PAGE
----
May 21, 2019

for all the years

On the fourteenth day of walking, I wrote this in my head.  Also, a gnat flew up my right nasal passage.  It was a low-carb gnat, so this wasn't a problem, because I was engrossed in the writing and in musing over the parting words after the concert Saturday night, when Kate looked me in the eye and said, "Seriously, for all the years, thanks.  Thanks for being there."


… you wake up one day and suddenly, everybody in the world wants to meet you.  But you soon find out they don’t want to meet you; they want you to meet them.”  -- Fannie Flagg, Welcome to the World, Baby Girl

“Hey Amy … drive carefully.  Be careful.”

I heard Kate Campbell perform the songs from Rosaryville before I had my hands on the album.  She sang on a stage in the corner of the Center for Southern Folklore in Memphis, while handmade tamales were being served at the bar in the back.  I ignored the tamales because I was a fan.  I was a fan in a room full of fans, all of us sitting uncomfortably in our gray-green folding chairs, transfixed by the superhuman woman wielding a Gibson guitar.  She was singing “In My Mother’s House”, a song that felt to us like a glimpse into her life.  We got to imagine her going to homecoming in high school.  We got to see her parents’ dining room, a turkey on the table.

Being a fan sure did feel an awful lot like love.

Then the third verse … “Everyone sees what they want to see / But I’m just a girl who used to sing in my mother’s house.”

In that moment, I was certain those words had been written just for me.  They punched me under the ribs and took my breath.  She was telling me to back off.  She was resigning from office, climbing down from the pedestal, pushing me away with two strong arms.  Not letting me see what I wanted to see.

I wanted to see someone who loved me back.

What was it like to be the sort of fan who appreciates an artist’s work and comes to hear it time and time again because she knows she will be enriched and uplifted?  The one who could think about borborygmi and the tamales while Kate was in the room?  I envied that fan.  I was too intense, ascribing significance to every word and glance and nuance.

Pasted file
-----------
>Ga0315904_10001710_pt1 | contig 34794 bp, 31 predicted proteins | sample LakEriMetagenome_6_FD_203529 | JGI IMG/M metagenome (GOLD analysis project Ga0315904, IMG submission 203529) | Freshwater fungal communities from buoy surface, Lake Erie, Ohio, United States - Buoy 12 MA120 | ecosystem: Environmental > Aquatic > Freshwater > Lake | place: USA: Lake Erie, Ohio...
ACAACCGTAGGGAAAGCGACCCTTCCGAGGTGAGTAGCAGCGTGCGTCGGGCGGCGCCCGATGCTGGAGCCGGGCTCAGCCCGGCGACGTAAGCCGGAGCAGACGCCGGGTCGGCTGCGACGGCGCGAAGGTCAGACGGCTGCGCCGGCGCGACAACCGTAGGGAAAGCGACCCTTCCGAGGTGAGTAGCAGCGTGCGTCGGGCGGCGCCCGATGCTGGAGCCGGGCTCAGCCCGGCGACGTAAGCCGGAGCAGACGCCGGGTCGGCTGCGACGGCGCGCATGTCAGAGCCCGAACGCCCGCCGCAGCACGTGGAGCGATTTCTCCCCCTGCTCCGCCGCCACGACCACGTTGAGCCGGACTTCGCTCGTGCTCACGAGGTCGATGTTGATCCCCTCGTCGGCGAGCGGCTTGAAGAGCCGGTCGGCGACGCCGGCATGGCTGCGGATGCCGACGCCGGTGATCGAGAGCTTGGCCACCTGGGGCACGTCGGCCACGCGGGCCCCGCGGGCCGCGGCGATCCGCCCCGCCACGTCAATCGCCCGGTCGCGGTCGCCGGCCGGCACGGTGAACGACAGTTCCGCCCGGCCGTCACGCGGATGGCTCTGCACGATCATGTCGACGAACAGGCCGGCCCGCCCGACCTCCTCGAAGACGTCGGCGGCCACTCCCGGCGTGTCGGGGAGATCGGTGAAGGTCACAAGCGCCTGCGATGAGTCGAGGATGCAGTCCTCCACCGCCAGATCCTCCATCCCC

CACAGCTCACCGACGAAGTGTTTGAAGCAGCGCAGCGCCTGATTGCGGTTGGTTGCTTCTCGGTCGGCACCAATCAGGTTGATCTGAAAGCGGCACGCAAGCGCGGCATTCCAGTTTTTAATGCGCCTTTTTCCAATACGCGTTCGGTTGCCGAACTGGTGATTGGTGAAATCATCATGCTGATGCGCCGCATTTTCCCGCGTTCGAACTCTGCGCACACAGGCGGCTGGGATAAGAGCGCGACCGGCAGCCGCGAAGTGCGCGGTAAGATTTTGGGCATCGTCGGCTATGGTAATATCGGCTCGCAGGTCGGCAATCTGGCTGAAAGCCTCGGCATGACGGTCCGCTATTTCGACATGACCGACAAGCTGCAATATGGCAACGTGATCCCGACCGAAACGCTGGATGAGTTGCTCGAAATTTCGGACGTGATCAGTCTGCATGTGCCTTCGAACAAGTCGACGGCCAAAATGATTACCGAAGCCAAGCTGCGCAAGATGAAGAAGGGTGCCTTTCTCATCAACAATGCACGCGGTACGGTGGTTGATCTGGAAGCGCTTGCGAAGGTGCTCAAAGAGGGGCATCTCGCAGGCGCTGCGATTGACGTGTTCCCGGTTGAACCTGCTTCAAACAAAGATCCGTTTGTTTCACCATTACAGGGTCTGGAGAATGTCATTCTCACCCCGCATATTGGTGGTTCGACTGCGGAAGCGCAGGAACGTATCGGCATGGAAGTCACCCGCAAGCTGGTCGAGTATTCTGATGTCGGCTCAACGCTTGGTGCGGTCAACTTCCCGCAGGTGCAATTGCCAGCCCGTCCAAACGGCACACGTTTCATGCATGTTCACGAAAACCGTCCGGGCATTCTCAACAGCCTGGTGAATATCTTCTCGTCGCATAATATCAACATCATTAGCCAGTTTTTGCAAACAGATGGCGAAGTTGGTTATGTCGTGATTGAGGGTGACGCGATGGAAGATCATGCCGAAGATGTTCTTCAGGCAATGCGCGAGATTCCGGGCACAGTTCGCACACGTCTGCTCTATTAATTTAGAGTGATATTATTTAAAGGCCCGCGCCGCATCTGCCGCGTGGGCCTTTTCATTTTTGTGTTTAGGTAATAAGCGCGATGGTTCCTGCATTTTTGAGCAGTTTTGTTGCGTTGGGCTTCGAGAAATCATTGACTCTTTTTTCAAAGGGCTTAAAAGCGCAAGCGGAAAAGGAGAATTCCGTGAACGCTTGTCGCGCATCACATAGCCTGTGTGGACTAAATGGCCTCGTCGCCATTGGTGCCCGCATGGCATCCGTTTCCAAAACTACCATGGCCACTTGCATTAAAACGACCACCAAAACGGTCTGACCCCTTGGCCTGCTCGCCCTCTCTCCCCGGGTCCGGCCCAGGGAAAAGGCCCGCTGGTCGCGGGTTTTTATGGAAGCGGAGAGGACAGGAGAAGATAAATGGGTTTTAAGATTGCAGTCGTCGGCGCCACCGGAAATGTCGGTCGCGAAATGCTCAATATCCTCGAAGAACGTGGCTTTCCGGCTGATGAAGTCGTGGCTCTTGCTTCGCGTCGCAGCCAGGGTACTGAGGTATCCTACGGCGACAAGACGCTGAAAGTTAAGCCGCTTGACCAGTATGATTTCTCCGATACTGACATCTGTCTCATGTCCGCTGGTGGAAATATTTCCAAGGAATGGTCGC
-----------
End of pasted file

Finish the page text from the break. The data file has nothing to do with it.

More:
Later, I would play the CD in the car and sing along perfectly with the lush harmony of the bridge, then fast-forward through the third verse, let go of the button, and resume singing, hearing what I wanted to hear.

A fan is a stalker who builds a good, sturdy fence and keeps the gate locked from the outside.  I have attended thirty-two performances to hear Kate sing.  By now, this amounts to publicly permissible stalking.

But no, that’s not quite it.

A fan is a hungry heart holding out her hands for alms.  I used to sit and wait for Kate to look my way, and when she did, the house lights were turned down low and she couldn’t see my pleading eyes, willing her to somehow know me, lift me from her pedestal on high and make me important and valuable.  I wasn’t the only one.  I could spot them around me in a room.  We fans were the radiant ones with our hearts in our eyes.  We watched Kate but did not see her.  We saw what we wanted to see.

But no, that’s not quite it, either.

Acts of kindness.  Acts of understanding, even unwitting mercy.  Going out of the way to come have breakfast, and her husband Ira paying for it.  A private cassette tape I have protected for two decades.  A funeral plant and hand-written letters.  Driving me to my car in a dark parking lot, for safety.  A smile and the peace sign.  A quiet conversation with friends after my divorce, asking if we were all right.  Infinite patience in the numerous times when I could not make my feet walk away from her presence and carry me home.  Because no fan is composed entirely of need.

Acts of kindness.  Acts of caring.  A basket of Oreos nestled in a bandanna.  The last Biscuitville t-shirt left at the corporate office that was too small and had to serve as wall-hung memorabilia.  Miles driven around town to put up posters advertising a concert.  Wide-armed hugs given.  They were not a sacrifice to a goddess.  They were hand-picked clover flowers clutched into a bunch by a child’s hand and held out proudly, purely.  Because no artist is devoid of need.

Creation needs a beholder and the creator needs the care of hearts and hands along the way.  The luck in the finding is mutual.

I cannot know what I have given her back beyond cookies and a t-shirt, but I know that Kate’s influence has shaped me, to an extent that only a pleading-eyed fan could be shaped.  Her stories are likely responsible for the day last year when I rebuked and reported a white co-worker for using the worst of racial slurs and a black co-worker, wounded by the incident, grasped my hands in hers and thanked me for standing up.  But for Kate, I would not have visited the Civil Rights Museum and stood, weeping and overwhelmed, on that balcony at the Lorraine Motel.  But for Kate’s art, I might choose to sit inert and useless against this dark time.  I would not be a fan who opened her heart wide for all the years and let in the riches she poured out for alms, words and ideas that leave no room for hate.

For all the years.

Being a fan sure does feel an awful lot like love.

“Hey, Kate … drive carefully.  Be careful.”

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